BUSINESS

Mark Cuban: 'Any reasonable person' would stay in Paris deal

Billionaire entrepreneur Mark Cuban yesterday said "any reasonable person" should want to find a solution to climate change, a direct smack at President Trump's reported plans to pull out of the Paris Agreement.

Contacted by E&E News, the Dallas Mavericks owner and investor on the ABC show "Shark Tank" said he does not believe withdrawing the United States from the global climate change accord is a prudent move.

"I think it's a mistake," he wrote in an email. "Even if you are 99 [percent] sure that climate change is a hoax, that 1 [percent] of uncertainty should be enough for any reasonable person to want to buy time for technology to come up with a solution.

"The Paris Agreement may not solve the problem, but it certainly helps buy time till a solution can be developed," he added.

The comments by Cuban, a longtime Trump critic, came on the heels of Tesla Inc. CEO Elon Musk's threat to stop advising the White House if Trump pulls the plug on Paris. Trump tweeted yesterday that he will make an announcement today at 3 p.m. in the Rose Garden. Neither he nor White House spokesman Sean Spicer has confirmed multiple published reports that he has already decided to withdraw.

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Musk tweeted yesterday that he's done everything possible to try to convince the president to keep the United States in the deal.

"Don't know which way Paris will go, but I've done all I can to advise directly to POTUS, through others in WH & via councils, that we remain," Musk wrote.

Asked via Twitter what he'll do if Trump decides to leave, Musk responded that he would "have no choice but to depart [the] councils in that case."

Hundreds of companies from Exxon Mobil Corp. to General Electric Co. to Google have asked Trump not to leave the Paris Agreement. Exxon CEO Darren Woods wrote a personal letter to Trump about it, and 25 American companies have signed a letter that will appear in full-page ads today in The New York Times and The Wall Street Journal.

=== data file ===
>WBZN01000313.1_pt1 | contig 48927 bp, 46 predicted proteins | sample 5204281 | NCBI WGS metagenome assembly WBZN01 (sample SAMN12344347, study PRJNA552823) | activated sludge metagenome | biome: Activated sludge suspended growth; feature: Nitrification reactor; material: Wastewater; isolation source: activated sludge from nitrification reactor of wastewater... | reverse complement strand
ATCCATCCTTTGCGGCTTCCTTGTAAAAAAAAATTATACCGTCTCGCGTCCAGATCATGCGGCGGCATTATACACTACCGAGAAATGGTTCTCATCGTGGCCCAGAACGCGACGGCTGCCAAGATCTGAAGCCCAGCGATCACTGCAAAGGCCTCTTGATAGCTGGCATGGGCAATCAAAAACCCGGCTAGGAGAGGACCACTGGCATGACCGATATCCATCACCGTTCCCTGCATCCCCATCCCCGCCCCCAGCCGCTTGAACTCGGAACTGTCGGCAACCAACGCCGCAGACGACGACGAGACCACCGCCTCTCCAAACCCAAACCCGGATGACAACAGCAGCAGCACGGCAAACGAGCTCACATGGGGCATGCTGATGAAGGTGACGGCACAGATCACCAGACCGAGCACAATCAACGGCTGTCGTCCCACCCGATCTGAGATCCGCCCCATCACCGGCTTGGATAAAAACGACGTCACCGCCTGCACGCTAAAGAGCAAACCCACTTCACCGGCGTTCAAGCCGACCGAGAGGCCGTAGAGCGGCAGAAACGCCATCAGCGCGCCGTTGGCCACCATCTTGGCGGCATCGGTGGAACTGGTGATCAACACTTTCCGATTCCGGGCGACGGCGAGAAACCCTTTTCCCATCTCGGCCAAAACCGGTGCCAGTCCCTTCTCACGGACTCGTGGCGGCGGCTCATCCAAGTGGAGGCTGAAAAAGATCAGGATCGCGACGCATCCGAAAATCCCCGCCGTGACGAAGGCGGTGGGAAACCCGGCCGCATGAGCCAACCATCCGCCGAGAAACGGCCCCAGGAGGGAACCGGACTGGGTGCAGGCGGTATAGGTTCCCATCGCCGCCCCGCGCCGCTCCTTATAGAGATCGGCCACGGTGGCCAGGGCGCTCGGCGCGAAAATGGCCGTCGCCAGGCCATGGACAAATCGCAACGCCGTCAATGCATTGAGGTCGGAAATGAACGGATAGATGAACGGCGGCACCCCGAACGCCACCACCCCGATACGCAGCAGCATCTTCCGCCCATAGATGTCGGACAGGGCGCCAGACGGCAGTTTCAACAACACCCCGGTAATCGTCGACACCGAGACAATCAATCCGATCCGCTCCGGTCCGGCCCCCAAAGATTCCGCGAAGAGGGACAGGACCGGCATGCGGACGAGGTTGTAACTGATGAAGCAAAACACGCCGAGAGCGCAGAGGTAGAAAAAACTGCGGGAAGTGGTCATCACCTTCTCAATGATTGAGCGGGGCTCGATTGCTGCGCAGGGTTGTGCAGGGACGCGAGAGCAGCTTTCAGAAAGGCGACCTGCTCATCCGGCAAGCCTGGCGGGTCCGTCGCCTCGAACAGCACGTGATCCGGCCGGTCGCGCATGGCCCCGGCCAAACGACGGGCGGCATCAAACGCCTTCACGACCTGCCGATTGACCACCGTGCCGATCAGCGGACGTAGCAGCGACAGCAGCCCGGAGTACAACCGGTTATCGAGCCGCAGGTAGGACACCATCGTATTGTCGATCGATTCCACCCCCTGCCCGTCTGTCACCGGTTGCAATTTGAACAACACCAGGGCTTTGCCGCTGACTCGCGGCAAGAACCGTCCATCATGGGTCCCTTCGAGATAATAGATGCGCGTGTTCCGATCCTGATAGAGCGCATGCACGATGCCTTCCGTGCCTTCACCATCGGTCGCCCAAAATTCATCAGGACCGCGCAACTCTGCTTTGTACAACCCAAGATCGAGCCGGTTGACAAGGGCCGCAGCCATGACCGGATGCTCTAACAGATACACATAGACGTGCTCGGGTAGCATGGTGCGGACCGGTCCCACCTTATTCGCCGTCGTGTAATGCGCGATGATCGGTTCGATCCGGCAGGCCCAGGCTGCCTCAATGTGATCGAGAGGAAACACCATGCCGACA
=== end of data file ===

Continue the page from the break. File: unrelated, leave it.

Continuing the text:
Behind the scenes, though, clean energy executives and trade groups acknowledged that they are coalescing around the idea that they will shoulder a U.S. climate agenda without the backing of the federal government.

"We are disappointed by reports that the U.S. will withdraw from the Paris accord, placing at risk not just our climate, but also the role of American companies in leading the way to a global renewable energy boom that presents a multi-trillion dollar business opportunity," Greg Wetstone, president and CEO of the American Council on Renewable Energy, said in an emailed statement.

Yet even in the absence of national political leadership, clean energy and clean tech leaders said they will assume a leading role in reducing U.S. carbon emissions, both internally and in partnership with other governments and institutions in their backyards and around the world.

"Just as they've done with other pivots and shifts at the federal level, businesses will step in and fill the leadership void," a senior executive of another major Washington, D.C., energy trade association said on background.

On the Paris Agreement specifically, "we could see it was going to be a long walk from the campaign to wherever they might wind up," the executive added. "There's no question leaving would be a disappointment. But it's not the end of the road. The business community is engaged, and we'll work with any government or nongovernment organization that wants to be in this space."

Yesterday's developments, while watched closely by supporters and critics of the international agreement to reduce greenhouse gas emissions, have particular relevance to advanced energy companies whose business plans are calibrated to the decarbonization of the economy.

Dan Whitten, vice president of communications for the Solar Energy Industries Association, said solar manufacturers and installers "supported the Paris Agreement when it was signed and believe the U.S. should stay engaged."

"However, regardless of what the president decides on the accord, we expect America's solar industry to continue to thrive and create jobs, boost the economy, and reduce greenhouse gas emissions along the way," he added.

Trump, asked by the White House press corps yesterday whether he had been hearing such messages, replied: "I'm hearing from a lot of people, both ways. Both ways."

Reporter Benjamin Hulac contributed.

Twitter: @dcusickmpls Email: dcusick@eenews.net

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